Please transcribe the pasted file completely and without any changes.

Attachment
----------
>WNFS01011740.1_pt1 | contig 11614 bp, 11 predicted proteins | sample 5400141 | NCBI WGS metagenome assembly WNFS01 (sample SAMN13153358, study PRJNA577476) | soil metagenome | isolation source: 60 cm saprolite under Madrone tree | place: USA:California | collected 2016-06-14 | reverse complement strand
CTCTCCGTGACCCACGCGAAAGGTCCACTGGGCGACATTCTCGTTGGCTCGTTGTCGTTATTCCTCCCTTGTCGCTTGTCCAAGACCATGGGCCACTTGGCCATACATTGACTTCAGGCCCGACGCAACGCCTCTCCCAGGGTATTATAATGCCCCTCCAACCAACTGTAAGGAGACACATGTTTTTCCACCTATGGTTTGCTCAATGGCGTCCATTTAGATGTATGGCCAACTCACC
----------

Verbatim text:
>WNFS01011740.1_pt1 | contig 11614 bp, 11 predicted proteins | sample 5400141 | NCBI WGS metagenome assembly WNFS01 (sample SAMN13153358, study PRJNA577476) | soil metagenome | isolation source: 60 cm saprolite under Madrone tree | place: USA:California | collected 2016-06-14 | reverse complement strand
CTCTCCGTGACCCACGCGAAAGGTCCACTGGGCGACATTCTCGTTGGCTCGTTGTCGTTATTCCTCCCTTGTCGCTTGTCCAAGACCATGGGCCACTTGGCCATACATTGACTTCAGGCCCGACGCAACGCCTCTCCCAGGGTATTATAATGCCCCTCCAACCAACTGTAAGGAGACACATGTTTTTCCACCTATGGTTTGCTCAATGGCGTCCATTTAGATGTATGGCCAACTCACC